Based on the analysis described above, the inventors considered that the decrease in optical output after conduction experienced in the light emitting element using a gallium nitride substrate possibly resulted from the strain on the element, assumed strain of the electrode metal and the thickness of the gallium nitride thickness, and studied the influences thereof.

Based on the study, attempts were made to reduce the strain caused by the electrode metal, by forming the n type electrode not on the entire rear surface but partially on areas on the n type gallium nitride substrate as shown in FIGS. 1A to 7B, and satisfactory results were obtained in respective attempts.

Further, an attempt was made to reduce the strain experienced in the light emitting element, by selecting the thickness of the n type electrode to be lower than a prescribed value, for example, 2 μm or smaller, and satisfactory result was obtained.

Further, an attempt was made to reduce propagation of the strain to the inside of the light emitting element by selecting the thickness of the substrate to be a prescribed value or higher, for example, at least 40 μm, as regards the particular problem resulting from the method of manufacturing the gallium nitride substrate described above, and the satisfactory result was obtained.

In the following, for convenience of description, the ratio of the area of the n type electrode covering the rear surface of the n type gallium nitride substrate will be defined as “electrode coverage ratio.”

From the result of studying the electrode coverage ratio, it was found that reliability of the light emitting element could be improved when the electrode coverage ratio of the n type electrode was set to be smaller than 100%. Particularly, it was found that the effect was marked when the electrode coverage ratio was at most 60%. It was also found, however, that when the electrode coverage ratio of the n type electrode was 5% or lower, the operational voltage of the light emitting element increased significantly, affecting the reliability of the element.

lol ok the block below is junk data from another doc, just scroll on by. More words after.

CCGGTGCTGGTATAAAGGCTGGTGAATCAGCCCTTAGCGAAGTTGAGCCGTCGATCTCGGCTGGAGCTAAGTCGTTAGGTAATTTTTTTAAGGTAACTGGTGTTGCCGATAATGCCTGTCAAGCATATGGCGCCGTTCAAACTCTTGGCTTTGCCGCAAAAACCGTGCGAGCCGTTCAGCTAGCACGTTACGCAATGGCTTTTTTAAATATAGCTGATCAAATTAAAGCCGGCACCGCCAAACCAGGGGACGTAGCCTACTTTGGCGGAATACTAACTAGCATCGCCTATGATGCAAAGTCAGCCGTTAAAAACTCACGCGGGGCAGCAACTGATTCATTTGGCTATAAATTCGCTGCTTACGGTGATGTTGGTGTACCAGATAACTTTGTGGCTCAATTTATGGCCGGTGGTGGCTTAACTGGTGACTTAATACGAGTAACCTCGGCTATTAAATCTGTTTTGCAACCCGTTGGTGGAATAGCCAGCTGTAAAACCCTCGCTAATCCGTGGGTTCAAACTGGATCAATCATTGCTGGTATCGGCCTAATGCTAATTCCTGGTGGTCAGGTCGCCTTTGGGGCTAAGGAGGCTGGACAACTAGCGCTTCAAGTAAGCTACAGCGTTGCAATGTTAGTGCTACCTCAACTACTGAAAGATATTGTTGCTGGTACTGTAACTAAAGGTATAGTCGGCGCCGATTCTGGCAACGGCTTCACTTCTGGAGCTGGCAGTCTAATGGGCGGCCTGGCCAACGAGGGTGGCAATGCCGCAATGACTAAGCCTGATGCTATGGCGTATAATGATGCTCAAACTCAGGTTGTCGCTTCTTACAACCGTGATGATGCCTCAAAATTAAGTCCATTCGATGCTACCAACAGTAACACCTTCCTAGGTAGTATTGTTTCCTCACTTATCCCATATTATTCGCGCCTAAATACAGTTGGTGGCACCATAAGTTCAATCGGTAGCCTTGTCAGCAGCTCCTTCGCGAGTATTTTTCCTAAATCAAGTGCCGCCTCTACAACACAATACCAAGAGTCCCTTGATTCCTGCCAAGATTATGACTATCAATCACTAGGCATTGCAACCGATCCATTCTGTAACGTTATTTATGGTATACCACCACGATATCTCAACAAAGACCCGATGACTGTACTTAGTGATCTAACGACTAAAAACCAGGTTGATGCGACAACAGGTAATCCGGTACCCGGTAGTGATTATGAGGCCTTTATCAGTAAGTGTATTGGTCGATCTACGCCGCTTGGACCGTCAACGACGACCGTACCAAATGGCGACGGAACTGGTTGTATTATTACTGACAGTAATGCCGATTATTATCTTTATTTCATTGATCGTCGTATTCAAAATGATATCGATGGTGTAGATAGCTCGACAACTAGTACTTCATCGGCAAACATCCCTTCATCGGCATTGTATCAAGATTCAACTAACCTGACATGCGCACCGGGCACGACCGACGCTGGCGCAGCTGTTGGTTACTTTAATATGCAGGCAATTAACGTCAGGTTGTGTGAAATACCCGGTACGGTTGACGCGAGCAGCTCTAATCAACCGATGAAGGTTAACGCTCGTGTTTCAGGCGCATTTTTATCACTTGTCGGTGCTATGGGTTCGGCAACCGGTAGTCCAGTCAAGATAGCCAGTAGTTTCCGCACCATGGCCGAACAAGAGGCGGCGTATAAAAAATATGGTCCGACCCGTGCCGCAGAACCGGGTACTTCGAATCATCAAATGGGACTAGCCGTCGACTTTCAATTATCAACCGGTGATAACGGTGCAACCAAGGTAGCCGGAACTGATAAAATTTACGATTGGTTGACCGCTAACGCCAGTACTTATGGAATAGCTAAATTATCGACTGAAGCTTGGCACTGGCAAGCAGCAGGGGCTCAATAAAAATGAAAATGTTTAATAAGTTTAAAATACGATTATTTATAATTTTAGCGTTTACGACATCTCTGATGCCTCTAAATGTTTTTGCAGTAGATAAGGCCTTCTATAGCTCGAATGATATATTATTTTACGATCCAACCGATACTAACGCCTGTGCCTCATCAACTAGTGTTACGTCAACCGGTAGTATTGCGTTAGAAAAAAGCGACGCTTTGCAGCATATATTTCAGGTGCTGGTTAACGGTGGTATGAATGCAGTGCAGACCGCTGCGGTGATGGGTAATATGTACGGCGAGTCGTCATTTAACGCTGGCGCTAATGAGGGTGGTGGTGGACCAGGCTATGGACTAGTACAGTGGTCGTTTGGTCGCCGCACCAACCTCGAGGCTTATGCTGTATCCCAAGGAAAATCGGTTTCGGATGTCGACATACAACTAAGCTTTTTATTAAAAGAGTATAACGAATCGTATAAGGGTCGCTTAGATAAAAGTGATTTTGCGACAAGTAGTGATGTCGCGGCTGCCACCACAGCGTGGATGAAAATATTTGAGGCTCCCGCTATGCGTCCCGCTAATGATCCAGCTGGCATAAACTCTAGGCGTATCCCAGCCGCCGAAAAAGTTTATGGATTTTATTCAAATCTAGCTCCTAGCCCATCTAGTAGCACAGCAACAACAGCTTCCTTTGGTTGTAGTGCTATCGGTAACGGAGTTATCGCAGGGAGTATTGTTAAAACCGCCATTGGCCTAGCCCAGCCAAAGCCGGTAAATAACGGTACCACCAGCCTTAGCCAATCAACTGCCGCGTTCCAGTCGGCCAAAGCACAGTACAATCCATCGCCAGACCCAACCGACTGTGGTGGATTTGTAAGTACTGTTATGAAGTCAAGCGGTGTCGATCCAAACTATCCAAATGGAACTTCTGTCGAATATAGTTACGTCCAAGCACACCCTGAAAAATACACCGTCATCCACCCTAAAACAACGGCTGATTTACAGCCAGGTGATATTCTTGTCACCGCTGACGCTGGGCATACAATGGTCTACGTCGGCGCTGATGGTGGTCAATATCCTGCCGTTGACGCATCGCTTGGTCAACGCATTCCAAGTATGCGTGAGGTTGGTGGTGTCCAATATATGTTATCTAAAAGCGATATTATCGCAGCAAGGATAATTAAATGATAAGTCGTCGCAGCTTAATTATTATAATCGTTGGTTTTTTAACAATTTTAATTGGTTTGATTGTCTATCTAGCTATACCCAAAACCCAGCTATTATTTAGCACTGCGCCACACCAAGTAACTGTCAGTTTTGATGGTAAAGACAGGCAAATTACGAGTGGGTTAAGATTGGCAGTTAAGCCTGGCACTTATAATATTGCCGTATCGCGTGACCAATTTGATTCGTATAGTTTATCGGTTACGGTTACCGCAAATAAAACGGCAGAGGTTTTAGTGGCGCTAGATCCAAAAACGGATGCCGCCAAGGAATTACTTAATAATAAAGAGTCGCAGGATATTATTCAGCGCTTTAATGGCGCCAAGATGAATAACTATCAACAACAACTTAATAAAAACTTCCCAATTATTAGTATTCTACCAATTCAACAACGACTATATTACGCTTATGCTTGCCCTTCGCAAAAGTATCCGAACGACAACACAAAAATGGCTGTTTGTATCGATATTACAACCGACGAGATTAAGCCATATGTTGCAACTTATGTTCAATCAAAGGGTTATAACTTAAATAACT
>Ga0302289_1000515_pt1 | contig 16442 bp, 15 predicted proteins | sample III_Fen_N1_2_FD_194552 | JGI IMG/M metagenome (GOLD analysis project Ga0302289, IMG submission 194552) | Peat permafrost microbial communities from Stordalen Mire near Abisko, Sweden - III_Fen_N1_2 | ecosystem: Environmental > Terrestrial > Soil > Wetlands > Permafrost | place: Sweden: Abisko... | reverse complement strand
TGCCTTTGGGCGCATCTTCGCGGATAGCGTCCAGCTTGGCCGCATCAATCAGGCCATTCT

More specifically, the smaller the electrode coverage ratio, the smaller the influence of the strain of the electrode metal, and the less the strain was propagated to the inside of the light emitting element.

As to the strain generated by setting of the conductive adhesive used for fixing the light emitting element on the base or from solidification of the metal having low melting point, the smaller the electrode coverage ratio, the less the strain was propagated to the inside of the element through the electrode.

It was further found that when the thickness of the n type electrode formed on the rear surface of the gallium nitride substrate was set to at most 2 μm, lowering of the optical output while the element was in conduction could be suppressed. The reason for this is that even when the electrode coverage ratio on the rear surface of the substrate is smaller, the amount of electrode strain would be increased if the n type electrode is too thick, introducing much strain into the light emitting element.

Further, it was found that lowering of the optical output while the element was in conduction could be suppressed by setting the thickness of the gallium nitride substrate to be at least 40 μm. This is because there is an effect that the strain from the electrode is relaxed as it propagates through the thick substrate to the inside of the light emitting element. Further, there may be an effect that as the rear surface of the gallium nitride substrate where crystal defects and strain are most abundant is separated, by the large substrate thickness, from the substrate surface with which the epitaxially grown layer is in contact, defects and strains entering the epitaxially grown layer can be reduced.

More specifically, in the gallium nitride based light emitting element in accordance with the present invention, it is preferred to improve reliability of the light emitting element that the electrode coverage ratio of the n type electrode on the rear surface of the n type gallium nitride substrate is 5% to 60%, the thickness of the electrode metal is at most 2 μm and the substrate thickness is at least 40 μm.